Just as the love for nature has always been with her, Piatz said it is the same when it comes to art. Even when she broke her wrist while skipping on the handle bars at a young age, she could not be kept from drawing — she just used her left her instead.
    Of the artwork that is displayed at GRA, Piatz said some pieces took longer to make than others. But the work to create an art piece begin long before she has a pen or pencil in her hand. With a camera in her hand, Piatz said she enjoys bird watching for hours and takes photos of them. It is a special feeling when she captures one that is on the DNR’s list of specifies of concern, she said.
    She then draws the birds from the photos she has taken.
    Piatz said she also researches why a specific bird made it onto the list and then finds a way to incorporate it into her artwork.
    Although she highlights the situation for some of the birds, such as the Pileated Woodpecker and the Olive-Sided Flycatcher, in the exhibit at GRA, Piatz said she included a few familiar birds, too, in hope to inspire people to try out bird watching.
    While Piatz likes many birds, one of her favorites is the black-capped chickadee.
    “I think they’re just really resilient little birds. They’re very social and interact with the other species really well,” she said.
    Because they are social with other species and communicate well, Piatz believes it works to their advantage for their survival.
    “It’s like they become friends with everybody else, so everybody else is more willing to share information with them, like where there is food,” Piatz said.
    How much time is spent creating each artwork differs, but it isn’t unusual for Piatz to spend several hours on it. She also likes to create their eyes extremely expressive to the point that when a viewer looks at it, he or she can see all the small, but different details. Piatz said to create all the micro fine details, she uses a very fine pen, a micron in the size of 005.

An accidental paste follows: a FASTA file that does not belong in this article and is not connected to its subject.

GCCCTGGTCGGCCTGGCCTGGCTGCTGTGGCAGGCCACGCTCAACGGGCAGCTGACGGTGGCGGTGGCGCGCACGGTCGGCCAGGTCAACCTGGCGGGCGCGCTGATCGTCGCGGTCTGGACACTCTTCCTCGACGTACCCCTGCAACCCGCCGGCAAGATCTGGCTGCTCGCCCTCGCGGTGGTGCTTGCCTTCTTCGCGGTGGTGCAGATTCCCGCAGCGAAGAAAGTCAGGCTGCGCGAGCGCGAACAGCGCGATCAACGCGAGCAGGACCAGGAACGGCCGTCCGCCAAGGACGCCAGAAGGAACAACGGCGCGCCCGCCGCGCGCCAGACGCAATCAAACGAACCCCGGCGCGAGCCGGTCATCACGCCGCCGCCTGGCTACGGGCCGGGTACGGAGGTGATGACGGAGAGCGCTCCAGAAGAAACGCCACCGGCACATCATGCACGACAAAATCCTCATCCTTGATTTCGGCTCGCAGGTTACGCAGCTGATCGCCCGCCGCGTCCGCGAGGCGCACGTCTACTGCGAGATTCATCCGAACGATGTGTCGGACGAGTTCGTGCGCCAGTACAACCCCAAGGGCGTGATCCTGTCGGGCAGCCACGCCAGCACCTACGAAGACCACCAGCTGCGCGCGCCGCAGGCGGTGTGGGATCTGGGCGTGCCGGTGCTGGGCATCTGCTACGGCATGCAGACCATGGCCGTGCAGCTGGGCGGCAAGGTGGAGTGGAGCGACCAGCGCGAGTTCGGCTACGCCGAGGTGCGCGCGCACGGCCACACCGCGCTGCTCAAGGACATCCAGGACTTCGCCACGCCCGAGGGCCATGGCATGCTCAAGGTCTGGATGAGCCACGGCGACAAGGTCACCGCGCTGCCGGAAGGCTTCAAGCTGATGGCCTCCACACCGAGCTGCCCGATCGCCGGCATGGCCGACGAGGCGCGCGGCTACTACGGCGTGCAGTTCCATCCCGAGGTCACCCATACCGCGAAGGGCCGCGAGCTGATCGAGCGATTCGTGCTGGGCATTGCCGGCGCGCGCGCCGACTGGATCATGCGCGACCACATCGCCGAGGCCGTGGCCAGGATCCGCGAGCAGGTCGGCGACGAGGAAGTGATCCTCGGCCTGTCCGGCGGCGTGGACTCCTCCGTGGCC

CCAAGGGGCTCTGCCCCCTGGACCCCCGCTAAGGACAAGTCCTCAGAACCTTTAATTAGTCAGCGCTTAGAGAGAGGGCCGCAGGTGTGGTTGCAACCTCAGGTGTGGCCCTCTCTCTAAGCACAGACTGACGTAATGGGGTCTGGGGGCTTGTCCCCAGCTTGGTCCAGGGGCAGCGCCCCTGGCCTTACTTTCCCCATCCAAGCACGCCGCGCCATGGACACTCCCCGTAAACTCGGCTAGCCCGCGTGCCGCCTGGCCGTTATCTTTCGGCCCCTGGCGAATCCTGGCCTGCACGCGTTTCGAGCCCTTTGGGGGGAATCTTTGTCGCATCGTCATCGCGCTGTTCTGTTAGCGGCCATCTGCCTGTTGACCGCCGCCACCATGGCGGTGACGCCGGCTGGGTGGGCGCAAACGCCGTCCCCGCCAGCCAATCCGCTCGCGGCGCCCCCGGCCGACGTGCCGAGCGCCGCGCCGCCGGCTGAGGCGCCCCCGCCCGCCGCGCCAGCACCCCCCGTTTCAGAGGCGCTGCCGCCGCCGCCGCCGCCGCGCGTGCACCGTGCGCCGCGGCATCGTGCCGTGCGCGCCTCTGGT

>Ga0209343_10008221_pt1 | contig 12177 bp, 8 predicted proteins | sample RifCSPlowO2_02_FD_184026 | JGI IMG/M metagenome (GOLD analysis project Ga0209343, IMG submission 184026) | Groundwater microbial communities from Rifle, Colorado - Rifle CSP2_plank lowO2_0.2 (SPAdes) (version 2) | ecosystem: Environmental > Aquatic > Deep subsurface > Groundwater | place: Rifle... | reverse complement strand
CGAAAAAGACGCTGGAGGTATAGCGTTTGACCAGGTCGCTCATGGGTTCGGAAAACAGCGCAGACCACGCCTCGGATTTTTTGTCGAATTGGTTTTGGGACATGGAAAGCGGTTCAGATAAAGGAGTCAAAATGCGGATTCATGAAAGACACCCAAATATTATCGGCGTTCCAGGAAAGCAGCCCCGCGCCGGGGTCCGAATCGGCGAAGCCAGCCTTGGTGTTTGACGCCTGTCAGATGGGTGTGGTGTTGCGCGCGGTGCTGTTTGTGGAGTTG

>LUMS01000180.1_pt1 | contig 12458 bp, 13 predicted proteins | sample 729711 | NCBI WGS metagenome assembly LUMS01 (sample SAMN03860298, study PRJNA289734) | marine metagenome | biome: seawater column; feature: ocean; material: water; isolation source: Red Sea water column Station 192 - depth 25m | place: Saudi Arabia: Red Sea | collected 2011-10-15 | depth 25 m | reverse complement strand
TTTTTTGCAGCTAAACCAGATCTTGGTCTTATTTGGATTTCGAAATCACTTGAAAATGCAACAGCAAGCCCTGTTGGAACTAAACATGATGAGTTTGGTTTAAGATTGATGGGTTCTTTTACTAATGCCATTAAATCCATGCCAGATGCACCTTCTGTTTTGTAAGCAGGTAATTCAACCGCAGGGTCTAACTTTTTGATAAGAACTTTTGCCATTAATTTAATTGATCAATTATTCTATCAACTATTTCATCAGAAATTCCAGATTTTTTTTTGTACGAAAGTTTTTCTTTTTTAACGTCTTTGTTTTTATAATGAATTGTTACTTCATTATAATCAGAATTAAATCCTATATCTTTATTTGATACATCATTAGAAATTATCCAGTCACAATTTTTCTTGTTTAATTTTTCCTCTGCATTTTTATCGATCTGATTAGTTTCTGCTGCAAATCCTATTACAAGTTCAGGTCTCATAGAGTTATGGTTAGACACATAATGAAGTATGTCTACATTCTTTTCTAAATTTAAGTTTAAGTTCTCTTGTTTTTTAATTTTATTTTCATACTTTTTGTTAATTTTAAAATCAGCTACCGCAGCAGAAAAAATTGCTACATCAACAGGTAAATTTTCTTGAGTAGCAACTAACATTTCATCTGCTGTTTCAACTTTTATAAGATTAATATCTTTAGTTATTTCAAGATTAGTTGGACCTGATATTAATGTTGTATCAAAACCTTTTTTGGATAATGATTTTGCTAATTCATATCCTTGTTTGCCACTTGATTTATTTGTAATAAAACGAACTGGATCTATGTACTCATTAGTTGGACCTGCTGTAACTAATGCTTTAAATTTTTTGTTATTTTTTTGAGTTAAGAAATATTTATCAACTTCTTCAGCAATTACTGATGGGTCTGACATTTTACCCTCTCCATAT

“It has the smallest line I could find in a pen, so I use that so I can get in there and add that detail. To me, it kind of helps build a piece up a little bit more,” she said.
    Piatz encourages people to train their eyes to see more in depth of what is going in a habitat when they are looking at nature. As people become more trained in knowing what kind of habitats certain species have, she believes people will be able to pick up more details.
    Because of the tremendous details Piatz includes in her illustrations, it’s not always easy to know when to stop working on a piece. Piatz said she likes to leave the artwork alone for a few days and then determine whether it is completed or needs a few touch ups.
    Besides drawing birds, Piatz enjoys creating art pieces with other wildlife, as well. She has completed many pet portraits and also commissioned a fox piece, she said.
    When she isn’t creating art, Piatz enjoys spending time with her husband, Andrew Sandberg, and their son, Trent, 16, hiking, camping, photographing and just being outdoors.
    
    
    
    
    
    
    
    
    
    
    
    
   
Staff writer